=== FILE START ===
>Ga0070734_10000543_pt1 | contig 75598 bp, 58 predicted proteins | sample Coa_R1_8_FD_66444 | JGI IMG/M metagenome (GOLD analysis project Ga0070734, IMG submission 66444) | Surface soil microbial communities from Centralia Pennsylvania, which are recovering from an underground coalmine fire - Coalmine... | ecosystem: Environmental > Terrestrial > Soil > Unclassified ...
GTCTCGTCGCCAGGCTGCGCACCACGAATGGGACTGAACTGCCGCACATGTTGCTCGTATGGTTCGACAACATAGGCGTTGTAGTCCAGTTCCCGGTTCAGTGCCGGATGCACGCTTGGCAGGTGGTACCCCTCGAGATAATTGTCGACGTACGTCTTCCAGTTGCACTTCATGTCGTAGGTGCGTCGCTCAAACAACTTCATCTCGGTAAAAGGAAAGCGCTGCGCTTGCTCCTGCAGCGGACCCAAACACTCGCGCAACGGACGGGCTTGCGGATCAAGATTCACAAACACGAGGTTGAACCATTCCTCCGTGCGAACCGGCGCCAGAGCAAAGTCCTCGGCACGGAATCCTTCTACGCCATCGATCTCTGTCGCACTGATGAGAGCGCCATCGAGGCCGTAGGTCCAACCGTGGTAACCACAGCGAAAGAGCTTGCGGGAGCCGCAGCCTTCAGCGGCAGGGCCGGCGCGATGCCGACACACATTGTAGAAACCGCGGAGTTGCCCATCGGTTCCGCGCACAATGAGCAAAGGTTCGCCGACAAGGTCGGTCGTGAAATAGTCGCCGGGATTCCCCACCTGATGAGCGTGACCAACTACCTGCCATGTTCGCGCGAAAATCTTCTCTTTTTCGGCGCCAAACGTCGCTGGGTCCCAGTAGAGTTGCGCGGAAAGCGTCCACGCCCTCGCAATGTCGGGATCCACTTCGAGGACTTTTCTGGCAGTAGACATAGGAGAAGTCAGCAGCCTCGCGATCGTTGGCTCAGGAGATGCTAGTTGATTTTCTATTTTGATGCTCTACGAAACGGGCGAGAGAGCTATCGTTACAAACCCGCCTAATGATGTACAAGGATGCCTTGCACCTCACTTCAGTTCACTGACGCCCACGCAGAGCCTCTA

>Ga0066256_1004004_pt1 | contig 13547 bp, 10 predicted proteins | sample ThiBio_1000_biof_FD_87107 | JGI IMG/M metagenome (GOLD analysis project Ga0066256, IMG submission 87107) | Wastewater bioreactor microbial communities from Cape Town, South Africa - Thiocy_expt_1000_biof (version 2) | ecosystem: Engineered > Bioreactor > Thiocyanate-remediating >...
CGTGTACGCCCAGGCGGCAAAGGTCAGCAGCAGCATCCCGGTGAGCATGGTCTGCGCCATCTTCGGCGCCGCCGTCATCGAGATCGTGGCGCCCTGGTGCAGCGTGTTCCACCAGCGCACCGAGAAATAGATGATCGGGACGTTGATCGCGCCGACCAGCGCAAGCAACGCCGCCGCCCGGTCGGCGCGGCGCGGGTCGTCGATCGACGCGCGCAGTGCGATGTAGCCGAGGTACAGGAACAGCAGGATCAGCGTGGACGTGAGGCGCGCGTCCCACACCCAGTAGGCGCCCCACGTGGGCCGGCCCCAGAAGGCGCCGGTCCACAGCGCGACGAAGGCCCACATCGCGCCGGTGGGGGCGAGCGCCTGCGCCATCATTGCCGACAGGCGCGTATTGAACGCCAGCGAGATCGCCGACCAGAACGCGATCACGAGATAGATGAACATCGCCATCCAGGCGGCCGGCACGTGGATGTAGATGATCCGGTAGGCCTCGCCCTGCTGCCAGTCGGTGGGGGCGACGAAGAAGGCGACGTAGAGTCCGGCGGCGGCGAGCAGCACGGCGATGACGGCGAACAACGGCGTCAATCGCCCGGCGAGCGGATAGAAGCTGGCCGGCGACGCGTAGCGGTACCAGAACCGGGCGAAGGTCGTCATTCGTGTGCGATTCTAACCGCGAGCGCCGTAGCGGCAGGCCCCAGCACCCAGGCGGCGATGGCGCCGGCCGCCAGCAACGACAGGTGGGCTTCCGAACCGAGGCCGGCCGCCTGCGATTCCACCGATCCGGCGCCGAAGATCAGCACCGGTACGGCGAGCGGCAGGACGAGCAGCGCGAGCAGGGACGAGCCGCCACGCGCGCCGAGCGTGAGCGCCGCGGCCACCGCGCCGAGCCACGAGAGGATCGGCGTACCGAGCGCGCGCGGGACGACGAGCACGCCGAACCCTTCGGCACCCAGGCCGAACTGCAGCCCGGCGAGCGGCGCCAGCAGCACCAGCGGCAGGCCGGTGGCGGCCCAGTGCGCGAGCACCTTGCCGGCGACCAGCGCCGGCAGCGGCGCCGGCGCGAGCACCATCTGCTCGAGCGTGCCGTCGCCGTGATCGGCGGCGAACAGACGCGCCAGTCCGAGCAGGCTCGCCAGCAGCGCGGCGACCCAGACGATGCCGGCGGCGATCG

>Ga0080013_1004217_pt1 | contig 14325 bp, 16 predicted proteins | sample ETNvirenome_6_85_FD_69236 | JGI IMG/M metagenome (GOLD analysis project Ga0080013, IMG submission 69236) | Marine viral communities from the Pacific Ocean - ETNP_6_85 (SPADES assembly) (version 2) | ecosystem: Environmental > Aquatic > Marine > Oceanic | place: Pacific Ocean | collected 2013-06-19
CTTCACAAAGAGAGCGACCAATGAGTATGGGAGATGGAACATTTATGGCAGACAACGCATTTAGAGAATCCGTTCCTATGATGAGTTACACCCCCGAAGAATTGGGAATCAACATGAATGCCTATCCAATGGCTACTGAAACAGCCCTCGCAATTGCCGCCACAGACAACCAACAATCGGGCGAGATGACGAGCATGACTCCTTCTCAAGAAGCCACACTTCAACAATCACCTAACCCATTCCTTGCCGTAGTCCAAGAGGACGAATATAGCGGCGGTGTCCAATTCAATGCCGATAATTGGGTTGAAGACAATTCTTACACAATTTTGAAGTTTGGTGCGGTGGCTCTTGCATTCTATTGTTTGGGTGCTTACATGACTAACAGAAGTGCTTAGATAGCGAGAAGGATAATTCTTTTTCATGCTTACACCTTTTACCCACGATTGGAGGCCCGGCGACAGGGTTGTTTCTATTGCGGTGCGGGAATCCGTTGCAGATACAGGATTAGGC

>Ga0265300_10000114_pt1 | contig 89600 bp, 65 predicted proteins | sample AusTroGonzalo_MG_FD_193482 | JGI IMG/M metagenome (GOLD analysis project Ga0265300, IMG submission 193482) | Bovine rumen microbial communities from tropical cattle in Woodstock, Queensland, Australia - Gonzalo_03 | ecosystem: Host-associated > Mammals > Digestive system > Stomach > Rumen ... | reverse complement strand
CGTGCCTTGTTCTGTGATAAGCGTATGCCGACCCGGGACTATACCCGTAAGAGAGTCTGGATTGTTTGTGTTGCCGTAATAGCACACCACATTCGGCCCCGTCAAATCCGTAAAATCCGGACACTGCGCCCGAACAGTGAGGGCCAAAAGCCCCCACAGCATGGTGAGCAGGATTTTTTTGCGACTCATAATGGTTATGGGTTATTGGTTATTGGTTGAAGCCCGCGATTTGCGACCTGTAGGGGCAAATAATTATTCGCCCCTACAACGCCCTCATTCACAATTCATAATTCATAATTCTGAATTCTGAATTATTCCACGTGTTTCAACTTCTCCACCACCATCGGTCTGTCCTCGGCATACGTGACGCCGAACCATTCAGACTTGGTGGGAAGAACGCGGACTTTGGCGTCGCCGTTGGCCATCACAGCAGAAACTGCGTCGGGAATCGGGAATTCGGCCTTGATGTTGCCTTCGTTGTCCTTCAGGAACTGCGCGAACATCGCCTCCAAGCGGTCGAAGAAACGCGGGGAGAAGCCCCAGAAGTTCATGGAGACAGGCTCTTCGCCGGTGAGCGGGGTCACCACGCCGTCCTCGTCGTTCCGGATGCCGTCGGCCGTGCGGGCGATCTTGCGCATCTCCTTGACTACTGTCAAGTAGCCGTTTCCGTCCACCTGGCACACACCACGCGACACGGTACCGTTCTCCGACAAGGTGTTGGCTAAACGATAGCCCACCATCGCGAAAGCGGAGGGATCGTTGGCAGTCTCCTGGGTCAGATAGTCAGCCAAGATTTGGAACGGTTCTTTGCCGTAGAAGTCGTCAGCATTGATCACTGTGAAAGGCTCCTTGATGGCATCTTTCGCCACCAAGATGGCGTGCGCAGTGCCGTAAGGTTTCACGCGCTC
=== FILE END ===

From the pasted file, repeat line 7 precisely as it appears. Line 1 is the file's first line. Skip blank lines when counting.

>Ga0265300_10000114_pt1 | contig 89600 bp, 65 predicted proteins | sample AusTroGonzalo_MG_FD_193482 | JGI IMG/M metagenome (GOLD analysis project Ga0265300, IMG submission 193482) | Bovine rumen microbial communities from tropical cattle in Woodstock, Queensland, Australia - Gonzalo_03 | ecosystem: Host-associated > Mammals > Digestive system > Stomach > Rumen ... | reverse complement strand